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I have three windows behind my speakers and a patio door on the opposing wall. Last year I installed Hunter-Douglas Cadence Vertical blinds and I used to have acoustic panels on the walls and have not put them back up. These blinds when you look at each vane From the end have a S shape to them. They are fabric but very stiff to retain that shape. You may want to look at those they show them on the Hunter Douglas website.
One solution that will work better than any blinds or shades is to attach a number of ASC or GIK absorber/diffusers (like the ASC sound planks) using Velcro tape. This will be fully removable when you leave and you can also take it with you. Finally adding a Marigo VTS window dot to the glass will also help
My listening room has windows behind the speakers and also along one long wall. After trying absorbers and diffusers, I finally got a great sounding room using the Synergistic Research HFT products. They are easily removable and so can be removed and taken to the next house when the time comes. Also they are not visually distracting.
Re Marigo VTS Dots: Marigo Dots come in various sizes depending on application - from capacitors to circuit boards to electron tubes to speaker cabinets to walls to windows. The dots operate via constrained layer damping. To whit,
”Beginning in the early 1930s a variety of theoretical and experimental research has been published regarding the development and use of damping. What began as an experiment to reduce noise and vibration in metals and plastics has become a common treatment in an amalgam of applications. Constrained-layer damping (CLD) is a specific method of treatment commonly used in the aerospace and military industries. CLD may be described as a type of shear-related energy dissipation achieved by interconnecting two or more structural materials using a relatively thin viscoelastic layer. Among the advantages of using CLD as a damping treatment are the ability to obtain high loss factors with relatively thin configurations and that the stiffness of the composite system is not markedly increased.”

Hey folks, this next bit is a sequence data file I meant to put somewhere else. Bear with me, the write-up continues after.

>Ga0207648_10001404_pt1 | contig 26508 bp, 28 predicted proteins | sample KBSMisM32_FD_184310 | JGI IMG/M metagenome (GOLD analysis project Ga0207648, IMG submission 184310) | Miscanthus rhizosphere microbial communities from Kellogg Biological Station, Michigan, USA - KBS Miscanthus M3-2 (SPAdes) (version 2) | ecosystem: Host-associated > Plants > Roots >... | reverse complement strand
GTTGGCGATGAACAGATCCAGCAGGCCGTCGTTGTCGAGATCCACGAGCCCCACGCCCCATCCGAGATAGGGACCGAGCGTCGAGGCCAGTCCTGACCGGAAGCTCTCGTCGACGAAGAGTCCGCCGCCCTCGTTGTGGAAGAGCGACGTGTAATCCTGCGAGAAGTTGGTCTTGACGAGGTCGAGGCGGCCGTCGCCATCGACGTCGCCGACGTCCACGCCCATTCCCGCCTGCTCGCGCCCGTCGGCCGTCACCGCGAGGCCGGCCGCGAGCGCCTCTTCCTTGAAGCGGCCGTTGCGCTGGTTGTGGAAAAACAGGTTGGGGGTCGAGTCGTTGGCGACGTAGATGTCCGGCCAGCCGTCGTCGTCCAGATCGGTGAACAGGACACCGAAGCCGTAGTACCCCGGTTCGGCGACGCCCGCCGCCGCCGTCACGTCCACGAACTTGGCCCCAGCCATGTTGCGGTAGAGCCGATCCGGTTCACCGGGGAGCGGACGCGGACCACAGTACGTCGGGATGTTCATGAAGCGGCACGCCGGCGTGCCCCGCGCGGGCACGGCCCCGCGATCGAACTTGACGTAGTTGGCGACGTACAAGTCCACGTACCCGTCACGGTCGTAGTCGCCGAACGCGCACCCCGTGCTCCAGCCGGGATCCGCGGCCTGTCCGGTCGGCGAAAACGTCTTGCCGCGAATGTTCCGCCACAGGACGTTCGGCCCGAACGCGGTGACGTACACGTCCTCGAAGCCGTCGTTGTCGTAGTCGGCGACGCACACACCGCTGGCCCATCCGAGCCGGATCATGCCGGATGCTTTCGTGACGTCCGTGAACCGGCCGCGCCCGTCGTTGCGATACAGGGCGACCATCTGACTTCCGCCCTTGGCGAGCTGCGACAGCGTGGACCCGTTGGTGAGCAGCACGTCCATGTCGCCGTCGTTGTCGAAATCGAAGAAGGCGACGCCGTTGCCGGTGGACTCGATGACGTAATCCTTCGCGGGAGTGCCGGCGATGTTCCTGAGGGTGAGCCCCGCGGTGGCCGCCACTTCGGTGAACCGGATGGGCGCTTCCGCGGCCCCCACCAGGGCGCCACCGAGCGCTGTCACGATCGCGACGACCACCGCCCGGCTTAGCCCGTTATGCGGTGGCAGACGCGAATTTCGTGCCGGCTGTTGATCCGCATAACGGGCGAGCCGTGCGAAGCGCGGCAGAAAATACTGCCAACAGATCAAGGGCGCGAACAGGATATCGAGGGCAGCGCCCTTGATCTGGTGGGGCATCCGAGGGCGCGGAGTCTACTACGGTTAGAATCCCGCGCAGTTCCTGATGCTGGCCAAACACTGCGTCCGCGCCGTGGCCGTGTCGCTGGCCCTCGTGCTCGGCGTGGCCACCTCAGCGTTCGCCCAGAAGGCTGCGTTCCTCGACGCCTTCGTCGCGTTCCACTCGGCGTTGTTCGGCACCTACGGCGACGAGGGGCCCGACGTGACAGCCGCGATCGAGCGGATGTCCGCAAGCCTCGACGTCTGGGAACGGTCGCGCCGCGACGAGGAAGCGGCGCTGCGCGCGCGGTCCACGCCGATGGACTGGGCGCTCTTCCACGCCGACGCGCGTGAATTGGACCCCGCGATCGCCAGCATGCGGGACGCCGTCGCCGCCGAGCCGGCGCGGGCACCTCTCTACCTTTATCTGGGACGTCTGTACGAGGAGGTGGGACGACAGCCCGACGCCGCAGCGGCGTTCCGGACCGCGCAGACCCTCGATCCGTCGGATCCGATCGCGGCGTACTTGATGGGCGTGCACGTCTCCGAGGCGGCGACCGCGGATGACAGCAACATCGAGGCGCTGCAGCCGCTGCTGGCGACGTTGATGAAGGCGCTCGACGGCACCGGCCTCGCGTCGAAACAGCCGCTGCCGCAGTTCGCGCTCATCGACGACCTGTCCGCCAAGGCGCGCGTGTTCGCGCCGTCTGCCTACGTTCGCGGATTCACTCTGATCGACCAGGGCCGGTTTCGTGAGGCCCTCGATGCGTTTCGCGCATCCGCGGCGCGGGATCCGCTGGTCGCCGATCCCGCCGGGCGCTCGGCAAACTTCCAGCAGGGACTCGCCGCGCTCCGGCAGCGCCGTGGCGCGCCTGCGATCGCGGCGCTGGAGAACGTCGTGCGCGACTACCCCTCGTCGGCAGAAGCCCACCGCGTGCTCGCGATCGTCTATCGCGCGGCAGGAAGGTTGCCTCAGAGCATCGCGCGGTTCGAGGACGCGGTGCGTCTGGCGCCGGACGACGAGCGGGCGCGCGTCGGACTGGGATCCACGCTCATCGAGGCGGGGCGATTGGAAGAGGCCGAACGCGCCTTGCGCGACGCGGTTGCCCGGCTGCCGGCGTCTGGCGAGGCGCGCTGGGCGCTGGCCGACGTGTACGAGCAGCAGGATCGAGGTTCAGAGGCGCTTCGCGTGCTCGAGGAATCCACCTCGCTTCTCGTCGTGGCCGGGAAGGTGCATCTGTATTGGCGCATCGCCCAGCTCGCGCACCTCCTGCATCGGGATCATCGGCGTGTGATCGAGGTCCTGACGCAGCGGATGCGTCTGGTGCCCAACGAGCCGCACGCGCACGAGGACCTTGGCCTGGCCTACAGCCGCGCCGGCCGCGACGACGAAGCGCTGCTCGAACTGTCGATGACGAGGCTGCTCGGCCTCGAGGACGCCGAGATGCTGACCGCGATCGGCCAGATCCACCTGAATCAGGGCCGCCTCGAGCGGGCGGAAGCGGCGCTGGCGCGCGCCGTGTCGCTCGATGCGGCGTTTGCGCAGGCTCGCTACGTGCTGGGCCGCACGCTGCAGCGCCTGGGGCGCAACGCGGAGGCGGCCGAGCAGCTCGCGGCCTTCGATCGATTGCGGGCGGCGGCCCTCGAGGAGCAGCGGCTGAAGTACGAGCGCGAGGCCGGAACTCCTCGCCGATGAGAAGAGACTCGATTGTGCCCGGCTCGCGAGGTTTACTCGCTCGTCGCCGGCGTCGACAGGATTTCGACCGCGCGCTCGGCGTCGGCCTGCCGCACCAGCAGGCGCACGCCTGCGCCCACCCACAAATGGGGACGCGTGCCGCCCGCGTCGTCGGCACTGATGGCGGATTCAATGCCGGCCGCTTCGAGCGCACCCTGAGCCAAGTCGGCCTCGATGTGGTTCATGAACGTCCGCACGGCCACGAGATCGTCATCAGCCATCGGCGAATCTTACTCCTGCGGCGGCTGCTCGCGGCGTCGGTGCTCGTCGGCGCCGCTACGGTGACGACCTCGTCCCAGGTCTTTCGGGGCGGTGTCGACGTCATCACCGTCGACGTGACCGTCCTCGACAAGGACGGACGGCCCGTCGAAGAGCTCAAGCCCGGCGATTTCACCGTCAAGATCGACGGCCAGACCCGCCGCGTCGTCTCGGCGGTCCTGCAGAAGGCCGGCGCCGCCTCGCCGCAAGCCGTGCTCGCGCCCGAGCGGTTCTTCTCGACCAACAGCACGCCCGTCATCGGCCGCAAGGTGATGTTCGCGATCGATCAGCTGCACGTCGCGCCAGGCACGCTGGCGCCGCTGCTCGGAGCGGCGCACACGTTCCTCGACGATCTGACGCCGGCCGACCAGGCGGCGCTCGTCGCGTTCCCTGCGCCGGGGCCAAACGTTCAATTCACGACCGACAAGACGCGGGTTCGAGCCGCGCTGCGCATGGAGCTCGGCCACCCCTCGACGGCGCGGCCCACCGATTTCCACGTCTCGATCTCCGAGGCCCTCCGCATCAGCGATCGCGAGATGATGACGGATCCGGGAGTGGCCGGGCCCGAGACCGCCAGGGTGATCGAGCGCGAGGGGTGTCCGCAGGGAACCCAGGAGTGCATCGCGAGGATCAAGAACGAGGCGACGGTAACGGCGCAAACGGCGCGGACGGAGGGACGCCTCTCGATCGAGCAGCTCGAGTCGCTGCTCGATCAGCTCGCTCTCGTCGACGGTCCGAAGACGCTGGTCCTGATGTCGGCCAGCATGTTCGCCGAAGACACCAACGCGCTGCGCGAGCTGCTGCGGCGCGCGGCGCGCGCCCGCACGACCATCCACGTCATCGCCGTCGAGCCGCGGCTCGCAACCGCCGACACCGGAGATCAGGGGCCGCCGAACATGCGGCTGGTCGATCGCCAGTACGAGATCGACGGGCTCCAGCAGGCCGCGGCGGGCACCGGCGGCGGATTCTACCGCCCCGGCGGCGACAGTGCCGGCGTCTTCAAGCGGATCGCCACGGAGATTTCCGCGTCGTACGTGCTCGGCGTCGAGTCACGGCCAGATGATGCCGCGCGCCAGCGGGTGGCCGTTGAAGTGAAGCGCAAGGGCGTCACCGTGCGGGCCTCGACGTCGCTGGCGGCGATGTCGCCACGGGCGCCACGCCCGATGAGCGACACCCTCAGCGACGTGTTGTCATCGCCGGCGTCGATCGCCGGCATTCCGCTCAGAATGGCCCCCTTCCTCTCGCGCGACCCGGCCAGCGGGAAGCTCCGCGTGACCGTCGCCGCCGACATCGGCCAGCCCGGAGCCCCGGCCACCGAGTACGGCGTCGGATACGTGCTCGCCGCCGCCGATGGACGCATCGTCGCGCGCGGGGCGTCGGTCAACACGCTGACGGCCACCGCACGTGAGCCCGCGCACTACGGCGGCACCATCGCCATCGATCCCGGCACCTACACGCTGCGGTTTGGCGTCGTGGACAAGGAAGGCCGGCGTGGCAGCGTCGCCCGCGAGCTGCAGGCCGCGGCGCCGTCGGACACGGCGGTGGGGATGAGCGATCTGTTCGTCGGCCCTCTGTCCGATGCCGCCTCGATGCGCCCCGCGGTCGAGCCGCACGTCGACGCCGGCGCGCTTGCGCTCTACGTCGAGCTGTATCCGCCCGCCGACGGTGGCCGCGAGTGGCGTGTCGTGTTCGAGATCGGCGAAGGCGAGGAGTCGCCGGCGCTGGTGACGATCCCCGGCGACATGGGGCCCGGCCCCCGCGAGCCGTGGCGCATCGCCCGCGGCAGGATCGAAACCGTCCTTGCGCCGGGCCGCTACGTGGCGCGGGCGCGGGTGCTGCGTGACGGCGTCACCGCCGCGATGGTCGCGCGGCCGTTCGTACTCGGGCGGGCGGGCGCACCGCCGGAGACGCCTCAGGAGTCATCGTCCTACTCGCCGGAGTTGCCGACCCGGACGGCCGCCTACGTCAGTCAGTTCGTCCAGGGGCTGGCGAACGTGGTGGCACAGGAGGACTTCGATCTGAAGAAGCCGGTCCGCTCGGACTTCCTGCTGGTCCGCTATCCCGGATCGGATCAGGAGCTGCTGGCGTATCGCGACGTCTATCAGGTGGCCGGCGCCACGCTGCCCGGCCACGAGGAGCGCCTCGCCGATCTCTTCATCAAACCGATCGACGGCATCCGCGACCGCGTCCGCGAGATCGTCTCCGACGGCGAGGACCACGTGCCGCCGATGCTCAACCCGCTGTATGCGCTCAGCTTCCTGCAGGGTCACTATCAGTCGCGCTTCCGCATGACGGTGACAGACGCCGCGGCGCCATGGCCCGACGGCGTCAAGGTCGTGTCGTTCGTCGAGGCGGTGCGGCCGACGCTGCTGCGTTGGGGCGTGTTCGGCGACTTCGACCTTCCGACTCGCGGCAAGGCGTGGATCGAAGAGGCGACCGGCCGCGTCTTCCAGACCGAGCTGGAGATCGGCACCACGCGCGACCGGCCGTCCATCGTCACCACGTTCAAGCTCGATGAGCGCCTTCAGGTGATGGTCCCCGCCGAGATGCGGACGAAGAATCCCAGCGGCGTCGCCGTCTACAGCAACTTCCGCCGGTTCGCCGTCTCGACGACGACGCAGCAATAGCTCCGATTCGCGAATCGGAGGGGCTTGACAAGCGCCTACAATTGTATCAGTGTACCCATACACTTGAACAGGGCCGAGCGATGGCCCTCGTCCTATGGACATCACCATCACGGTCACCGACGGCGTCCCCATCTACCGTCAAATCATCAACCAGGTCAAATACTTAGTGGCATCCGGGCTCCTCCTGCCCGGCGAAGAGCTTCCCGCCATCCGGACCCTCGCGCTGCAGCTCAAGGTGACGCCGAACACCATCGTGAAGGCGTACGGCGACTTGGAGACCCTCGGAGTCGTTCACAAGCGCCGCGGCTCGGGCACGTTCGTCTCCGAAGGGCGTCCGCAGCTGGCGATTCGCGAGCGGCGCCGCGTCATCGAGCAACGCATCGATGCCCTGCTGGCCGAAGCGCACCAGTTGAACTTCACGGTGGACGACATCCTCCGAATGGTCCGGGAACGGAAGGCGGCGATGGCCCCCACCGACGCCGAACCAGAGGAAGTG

Adding to Geoff’s description the window dots, which are actually quite large being about 2” across and 1/4” thick, when correctly placed help damp resonances in the panels of windows.
I also have HFTs (and SR ART resonators) on my window as well. Each of these tools serves a different purpose
1. The marigo dots damp the glass and make it more like a wall
2. The sound planks treat reflections from the glass/wall
3. The HFTs then focus the sound at the reflection points and make the glass/wall disappear
The good thing is all three are readily removable
ps my window is also an acoustically designed dual double pane setup without any parallel surfaces ...
Just an addendum to say there are a couple issues with glass doors and windows. There’s the fairly obvious vibration issue which, like room walls, can be dealt with a number of ways. But there’s also the RFI issue that might be less obvious. I suspect tiny little bowls will help with RF, although that’s not obvious. Maybe other things, too...Plus one can try to protect electronics from RF once you’ve allowed it into the room through the windows. Not to mention reflected acoustic waves.
Hunter Douglas = good
but I learning something from @geoffkait and @folkfreak and will get some when I replenish my supply of microdot
seriously I have a 12’ window in my high end room - cantilever out over Puget Sound, so the view ain’t going away....
thanks for the cool cool and informative post !!!!